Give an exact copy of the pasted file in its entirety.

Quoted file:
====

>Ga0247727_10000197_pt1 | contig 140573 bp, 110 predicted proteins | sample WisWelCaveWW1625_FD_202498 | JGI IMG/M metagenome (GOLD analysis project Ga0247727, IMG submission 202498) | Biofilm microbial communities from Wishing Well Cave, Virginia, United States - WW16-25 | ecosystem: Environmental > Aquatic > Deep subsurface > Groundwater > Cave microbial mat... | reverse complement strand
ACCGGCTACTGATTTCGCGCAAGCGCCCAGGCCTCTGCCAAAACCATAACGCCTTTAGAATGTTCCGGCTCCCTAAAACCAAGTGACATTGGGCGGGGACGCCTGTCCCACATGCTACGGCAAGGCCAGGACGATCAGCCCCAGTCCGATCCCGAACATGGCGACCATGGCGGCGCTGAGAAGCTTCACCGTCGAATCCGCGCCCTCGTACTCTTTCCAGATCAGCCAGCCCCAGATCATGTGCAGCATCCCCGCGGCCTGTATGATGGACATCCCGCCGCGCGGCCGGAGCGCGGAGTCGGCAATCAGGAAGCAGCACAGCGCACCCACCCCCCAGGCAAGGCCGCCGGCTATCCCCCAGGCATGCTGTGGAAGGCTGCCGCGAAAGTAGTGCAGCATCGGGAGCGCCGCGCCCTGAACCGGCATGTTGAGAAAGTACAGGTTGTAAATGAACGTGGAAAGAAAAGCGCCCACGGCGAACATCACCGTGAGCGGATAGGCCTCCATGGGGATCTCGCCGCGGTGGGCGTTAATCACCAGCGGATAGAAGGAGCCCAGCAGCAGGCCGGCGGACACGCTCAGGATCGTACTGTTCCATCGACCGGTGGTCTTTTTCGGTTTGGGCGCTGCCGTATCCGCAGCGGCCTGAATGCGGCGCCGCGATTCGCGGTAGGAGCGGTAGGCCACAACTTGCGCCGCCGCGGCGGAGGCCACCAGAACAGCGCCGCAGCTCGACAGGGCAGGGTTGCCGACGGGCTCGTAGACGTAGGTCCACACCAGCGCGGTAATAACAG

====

>Ga0247727_10000197_pt1 | contig 140573 bp, 110 predicted proteins | sample WisWelCaveWW1625_FD_202498 | JGI IMG/M metagenome (GOLD analysis project Ga0247727, IMG submission 202498) | Biofilm microbial communities from Wishing Well Cave, Virginia, United States - WW16-25 | ecosystem: Environmental > Aquatic > Deep subsurface > Groundwater > Cave microbial mat... | reverse complement strand
ACCGGCTACTGATTTCGCGCAAGCGCCCAGGCCTCTGCCAAAACCATAACGCCTTTAGAATGTTCCGGCTCCCTAAAACCAAGTGACATTGGGCGGGGACGCCTGTCCCACATGCTACGGCAAGGCCAGGACGATCAGCCCCAGTCCGATCCCGAACATGGCGACCATGGCGGCGCTGAGAAGCTTCACCGTCGAATCCGCGCCCTCGTACTCTTTCCAGATCAGCCAGCCCCAGATCATGTGCAGCATCCCCGCGGCCTGTATGATGGACATCCCGCCGCGCGGCCGGAGCGCGGAGTCGGCAATCAGGAAGCAGCACAGCGCACCCACCCCCCAGGCAAGGCCGCCGGCTATCCCCCAGGCATGCTGTGGAAGGCTGCCGCGAAAGTAGTGCAGCATCGGGAGCGCCGCGCCCTGAACCGGCATGTTGAGAAAGTACAGGTTGTAAATGAACGTGGAAAGAAAAGCGCCCACGGCGAACATCACCGTGAGCGGATAGGCCTCCATGGGGATCTCGCCGCGGTGGGCGTTAATCACCAGCGGATAGAAGGAGCCCAGCAGCAGGCCGGCGGACACGCTCAGGATCGTACTGTTCCATCGACCGGTGGTCTTTTTCGGTTTGGGCGCTGCCGTATCCGCAGCGGCCTGAATGCGGCGCCGCGATTCGCGGTAGGAGCGGTAGGCCACAACTTGCGCCGCCGCGGCGGAGGCCACCAGAACAGCGCCGCAGCTCGACAGGGCAGGGTTGCCGACGGGCTCGTAGACGTAGGTCCACACCAGCGCGGTAATAACAG